Directed By: Rishab Shetty
Screenplay By: Rishab Shetty
Cast: Rishab Shetty; Sapthami Gowda; Kishore; Achyuth Kumar; Pramod Shetty; Shanil Babu; Prakash Thuminad; Manasi Sudhir; Naveen D Padil; Swaraj Shetty; Deepak Rai Panaaje; Pradeep Shetty; Rakshith Ramachandra Shetty
Genre: Drama; Action; with Supernatural elements
Run Time: 2 hours 30 minutes
Set in a fictional forested land called Kaadubettu, Kantara fuses myth, magic, horror and the supernatural in a film that is a commentary on land politics. It starts with the story of a king who looked for peace and comfort and found it in a forest god. However, his descendants looked to soothe their greed by taking back the land bequeathed to the gods and the people they protect.
Shiva (Rishab Shetty) the son, of the erstwhile Bhoot Kola performer, who disappeared during a particularly charged performance, carries trauma from that incident. His response to it? Distance himself from his calling. He and his friends are known as the vagabonds of the community. He participates in the annual Kambala competition, goes hunting and generally lives a free life. He also seems to enjoy an easy relationship with the benevolent landlord Devendra Suttooru (Achyuth Kumar). Despite his unwillingness to fulfil his calling, he does enjoy the respect of the community who knows that whatever his antics, he is the one to turn to if the people need help.
The primary antagonist seems to be a rigid forest officer Murali (Kishore) who wants the forest protected and puts a stop to animals being hunted, bursting firecrackers for celebrations, and people cutting wood. Now, all of this sounds perfectly reasonable but forest communities have practised sustainable living for centuries. The aim is to live alongside the land, the animals and not in opposition.
There are internal restraints in how they consume. Shiva’s mother Kamala (Manasi Sudhir) tells him off every time he goes hunting. It is not out of fear of government retribution but because animals are sacred and must not be indiscriminately killed. Most certainly not for sport of to prove some ability. They are to be consumed only on occasion. Also, the forest god Panjurli is a boar god and hence one must not ill-treat his likeness. In fact, there is a rather significant moment when Shiva himself acknowledges how his people are satisfied with a frugal meal and do not give into excess.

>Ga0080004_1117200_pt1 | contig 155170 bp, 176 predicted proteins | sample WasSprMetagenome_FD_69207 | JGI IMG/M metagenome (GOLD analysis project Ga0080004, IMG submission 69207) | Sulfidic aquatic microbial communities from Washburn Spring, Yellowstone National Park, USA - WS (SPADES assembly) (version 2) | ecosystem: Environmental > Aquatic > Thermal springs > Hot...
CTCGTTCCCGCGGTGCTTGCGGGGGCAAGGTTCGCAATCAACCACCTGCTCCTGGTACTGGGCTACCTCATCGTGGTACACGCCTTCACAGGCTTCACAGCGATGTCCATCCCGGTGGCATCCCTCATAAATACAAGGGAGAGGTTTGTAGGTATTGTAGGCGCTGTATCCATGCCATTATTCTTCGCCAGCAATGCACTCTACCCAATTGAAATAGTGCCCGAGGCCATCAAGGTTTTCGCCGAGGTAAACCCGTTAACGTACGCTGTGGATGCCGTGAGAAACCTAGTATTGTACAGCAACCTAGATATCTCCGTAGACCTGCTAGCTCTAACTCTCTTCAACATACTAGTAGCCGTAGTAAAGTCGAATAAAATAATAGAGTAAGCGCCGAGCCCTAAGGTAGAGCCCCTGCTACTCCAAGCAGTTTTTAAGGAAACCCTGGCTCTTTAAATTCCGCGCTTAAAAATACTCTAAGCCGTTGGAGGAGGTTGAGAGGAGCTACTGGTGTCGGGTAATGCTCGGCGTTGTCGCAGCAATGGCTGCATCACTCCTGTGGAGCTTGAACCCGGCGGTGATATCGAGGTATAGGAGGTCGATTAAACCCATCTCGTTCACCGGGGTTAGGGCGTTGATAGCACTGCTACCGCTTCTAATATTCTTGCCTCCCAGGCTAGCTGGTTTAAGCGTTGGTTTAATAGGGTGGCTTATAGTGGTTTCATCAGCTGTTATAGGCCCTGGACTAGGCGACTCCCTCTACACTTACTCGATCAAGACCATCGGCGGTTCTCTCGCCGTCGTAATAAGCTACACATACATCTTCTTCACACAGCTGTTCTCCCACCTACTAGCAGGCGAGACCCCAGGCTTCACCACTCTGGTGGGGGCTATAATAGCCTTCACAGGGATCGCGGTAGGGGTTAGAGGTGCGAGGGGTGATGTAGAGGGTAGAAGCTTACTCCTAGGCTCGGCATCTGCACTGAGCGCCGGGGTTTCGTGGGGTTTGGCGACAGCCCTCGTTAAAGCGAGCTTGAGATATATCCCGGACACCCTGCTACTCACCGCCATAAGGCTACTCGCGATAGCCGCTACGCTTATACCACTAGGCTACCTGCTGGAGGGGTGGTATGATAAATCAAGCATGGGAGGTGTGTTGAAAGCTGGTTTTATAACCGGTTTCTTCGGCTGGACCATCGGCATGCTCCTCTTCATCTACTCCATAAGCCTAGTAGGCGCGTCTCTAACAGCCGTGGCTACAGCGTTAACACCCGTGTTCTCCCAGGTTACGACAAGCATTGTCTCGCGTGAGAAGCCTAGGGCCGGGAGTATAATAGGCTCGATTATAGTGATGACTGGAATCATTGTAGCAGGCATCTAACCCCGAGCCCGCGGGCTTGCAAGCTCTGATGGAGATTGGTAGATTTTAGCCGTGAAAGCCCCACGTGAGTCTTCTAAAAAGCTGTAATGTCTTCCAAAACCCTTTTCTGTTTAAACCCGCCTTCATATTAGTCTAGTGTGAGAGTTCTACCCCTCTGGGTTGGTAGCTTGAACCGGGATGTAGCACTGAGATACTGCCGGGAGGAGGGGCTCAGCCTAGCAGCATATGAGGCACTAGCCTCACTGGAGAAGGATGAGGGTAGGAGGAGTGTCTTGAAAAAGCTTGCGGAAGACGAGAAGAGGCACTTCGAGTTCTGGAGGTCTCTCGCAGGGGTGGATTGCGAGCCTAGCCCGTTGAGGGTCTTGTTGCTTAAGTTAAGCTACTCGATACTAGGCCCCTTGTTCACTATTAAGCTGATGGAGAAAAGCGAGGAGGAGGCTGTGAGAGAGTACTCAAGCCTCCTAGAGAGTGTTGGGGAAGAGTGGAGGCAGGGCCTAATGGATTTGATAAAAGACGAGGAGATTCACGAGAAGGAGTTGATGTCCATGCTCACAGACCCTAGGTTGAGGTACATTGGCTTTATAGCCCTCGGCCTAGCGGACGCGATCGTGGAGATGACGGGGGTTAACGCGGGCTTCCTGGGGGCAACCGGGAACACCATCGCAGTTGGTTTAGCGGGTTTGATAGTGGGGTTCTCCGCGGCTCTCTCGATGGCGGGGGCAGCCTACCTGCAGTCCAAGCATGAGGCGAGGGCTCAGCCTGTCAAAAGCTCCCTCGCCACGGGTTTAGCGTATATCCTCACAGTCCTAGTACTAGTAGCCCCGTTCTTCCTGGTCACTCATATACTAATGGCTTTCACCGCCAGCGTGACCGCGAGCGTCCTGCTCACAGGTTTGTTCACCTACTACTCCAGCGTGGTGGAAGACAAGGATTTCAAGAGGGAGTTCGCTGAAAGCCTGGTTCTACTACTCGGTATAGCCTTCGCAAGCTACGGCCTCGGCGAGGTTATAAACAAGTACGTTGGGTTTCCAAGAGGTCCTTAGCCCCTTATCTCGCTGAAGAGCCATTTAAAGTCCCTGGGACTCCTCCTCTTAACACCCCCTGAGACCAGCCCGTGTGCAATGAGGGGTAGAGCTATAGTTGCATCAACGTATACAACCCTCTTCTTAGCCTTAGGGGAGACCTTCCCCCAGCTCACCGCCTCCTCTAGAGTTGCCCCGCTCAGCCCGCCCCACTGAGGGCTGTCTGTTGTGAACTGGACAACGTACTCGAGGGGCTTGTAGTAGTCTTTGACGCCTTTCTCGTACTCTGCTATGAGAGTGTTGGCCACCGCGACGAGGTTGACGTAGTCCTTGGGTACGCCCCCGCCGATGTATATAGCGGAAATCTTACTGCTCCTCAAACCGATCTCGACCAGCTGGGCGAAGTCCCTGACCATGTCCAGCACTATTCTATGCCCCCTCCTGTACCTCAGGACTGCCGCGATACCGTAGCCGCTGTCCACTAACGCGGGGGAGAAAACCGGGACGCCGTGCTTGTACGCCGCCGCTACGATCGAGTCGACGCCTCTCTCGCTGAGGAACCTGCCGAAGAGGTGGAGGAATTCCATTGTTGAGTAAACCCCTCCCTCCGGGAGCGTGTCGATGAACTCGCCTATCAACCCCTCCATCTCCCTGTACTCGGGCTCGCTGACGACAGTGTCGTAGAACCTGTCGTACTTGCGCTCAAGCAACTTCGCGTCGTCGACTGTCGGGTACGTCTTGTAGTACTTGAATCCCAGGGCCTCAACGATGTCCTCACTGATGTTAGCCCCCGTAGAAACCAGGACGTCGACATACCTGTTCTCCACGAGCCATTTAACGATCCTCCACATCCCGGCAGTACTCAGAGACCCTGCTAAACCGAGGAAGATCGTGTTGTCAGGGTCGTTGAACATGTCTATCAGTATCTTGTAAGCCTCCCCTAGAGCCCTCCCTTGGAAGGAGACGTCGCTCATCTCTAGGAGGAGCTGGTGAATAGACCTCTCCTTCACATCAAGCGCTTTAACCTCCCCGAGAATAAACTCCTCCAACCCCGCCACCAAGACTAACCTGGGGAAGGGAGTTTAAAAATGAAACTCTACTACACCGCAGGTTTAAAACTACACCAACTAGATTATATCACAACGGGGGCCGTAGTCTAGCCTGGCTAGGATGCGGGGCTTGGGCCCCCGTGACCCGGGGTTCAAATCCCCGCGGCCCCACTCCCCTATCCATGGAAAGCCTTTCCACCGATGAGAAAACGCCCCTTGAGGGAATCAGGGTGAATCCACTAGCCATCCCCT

Greed is a running theme within the film which ties with the ideas of land ownership that settled communities, that claim rights of being civilised by mere virtue of land possession, believe in. The lack of consideration for forest communities is shown playing out on one hand by feudal forces and on the other by government systems. One is not claiming that the communities that have lived by the land are repositories of complete knowledge but that their expertise is not even considered, is problematic.
The story is rather simple but the simplicity of the story is layered with much symbolism about identity and space. The characters in the beginning seem like stock representations of certain ideas but it curves making the characters more rounded figures capable of growth and learning. This is not just for Shiva and Murali but others as well. For instance, Leela (Sapthami Gowda) is the female love interest and does fulfil certain traditional romantic frameworks but she doesn’t just retire into the scenery but holds her own in how she expresses her autonomy in everything including desire.
The film is aware of the changing socio-political and ecological climate and anticipates it in how it seeks to communicate its resolution. It also uses supernatural horror to drive the action of the story, making the viewers fall deeper into a mystical experience.